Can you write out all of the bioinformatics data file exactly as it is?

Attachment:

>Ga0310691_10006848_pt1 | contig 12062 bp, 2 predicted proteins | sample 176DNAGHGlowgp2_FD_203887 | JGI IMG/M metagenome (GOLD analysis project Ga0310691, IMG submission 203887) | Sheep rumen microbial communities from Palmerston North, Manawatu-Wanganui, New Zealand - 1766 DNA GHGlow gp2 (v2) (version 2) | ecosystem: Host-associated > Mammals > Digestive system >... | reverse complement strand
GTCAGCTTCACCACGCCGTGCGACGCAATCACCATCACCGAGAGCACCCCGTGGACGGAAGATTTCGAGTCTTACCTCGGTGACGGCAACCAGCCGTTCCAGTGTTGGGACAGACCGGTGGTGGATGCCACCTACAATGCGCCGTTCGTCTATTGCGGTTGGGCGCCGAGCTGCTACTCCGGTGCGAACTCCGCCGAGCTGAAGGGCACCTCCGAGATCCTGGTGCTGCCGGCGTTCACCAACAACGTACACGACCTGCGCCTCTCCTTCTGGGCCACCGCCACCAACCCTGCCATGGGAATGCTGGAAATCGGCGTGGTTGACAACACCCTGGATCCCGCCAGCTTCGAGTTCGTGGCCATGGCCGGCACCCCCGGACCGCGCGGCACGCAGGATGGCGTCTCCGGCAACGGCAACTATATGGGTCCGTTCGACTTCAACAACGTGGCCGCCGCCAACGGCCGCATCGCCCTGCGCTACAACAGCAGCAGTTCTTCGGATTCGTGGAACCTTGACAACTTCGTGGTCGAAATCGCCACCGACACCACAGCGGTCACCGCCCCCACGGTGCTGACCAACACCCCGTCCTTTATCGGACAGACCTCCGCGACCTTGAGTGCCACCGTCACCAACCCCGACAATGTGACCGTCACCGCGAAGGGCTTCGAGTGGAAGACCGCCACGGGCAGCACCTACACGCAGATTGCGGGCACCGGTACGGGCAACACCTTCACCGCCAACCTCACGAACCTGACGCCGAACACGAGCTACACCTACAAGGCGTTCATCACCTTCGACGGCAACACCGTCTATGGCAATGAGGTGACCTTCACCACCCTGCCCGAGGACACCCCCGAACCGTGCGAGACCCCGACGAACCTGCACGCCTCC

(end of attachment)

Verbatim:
>Ga0310691_10006848_pt1 | contig 12062 bp, 2 predicted proteins | sample 176DNAGHGlowgp2_FD_203887 | JGI IMG/M metagenome (GOLD analysis project Ga0310691, IMG submission 203887) | Sheep rumen microbial communities from Palmerston North, Manawatu-Wanganui, New Zealand - 1766 DNA GHGlow gp2 (v2) (version 2) | ecosystem: Host-associated > Mammals > Digestive system >... | reverse complement strand
GTCAGCTTCACCACGCCGTGCGACGCAATCACCATCACCGAGAGCACCCCGTGGACGGAAGATTTCGAGTCTTACCTCGGTGACGGCAACCAGCCGTTCCAGTGTTGGGACAGACCGGTGGTGGATGCCACCTACAATGCGCCGTTCGTCTATTGCGGTTGGGCGCCGAGCTGCTACTCCGGTGCGAACTCCGCCGAGCTGAAGGGCACCTCCGAGATCCTGGTGCTGCCGGCGTTCACCAACAACGTACACGACCTGCGCCTCTCCTTCTGGGCCACCGCCACCAACCCTGCCATGGGAATGCTGGAAATCGGCGTGGTTGACAACACCCTGGATCCCGCCAGCTTCGAGTTCGTGGCCATGGCCGGCACCCCCGGACCGCGCGGCACGCAGGATGGCGTCTCCGGCAACGGCAACTATATGGGTCCGTTCGACTTCAACAACGTGGCCGCCGCCAACGGCCGCATCGCCCTGCGCTACAACAGCAGCAGTTCTTCGGATTCGTGGAACCTTGACAACTTCGTGGTCGAAATCGCCACCGACACCACAGCGGTCACCGCCCCCACGGTGCTGACCAACACCCCGTCCTTTATCGGACAGACCTCCGCGACCTTGAGTGCCACCGTCACCAACCCCGACAATGTGACCGTCACCGCGAAGGGCTTCGAGTGGAAGACCGCCACGGGCAGCACCTACACGCAGATTGCGGGCACCGGTACGGGCAACACCTTCACCGCCAACCTCACGAACCTGACGCCGAACACGAGCTACACCTACAAGGCGTTCATCACCTTCGACGGCAACACCGTCTATGGCAATGAGGTGACCTTCACCACCCTGCCCGAGGACACCCCCGAACCGTGCGAGACCCCGACGAACCTGCACGCCTCC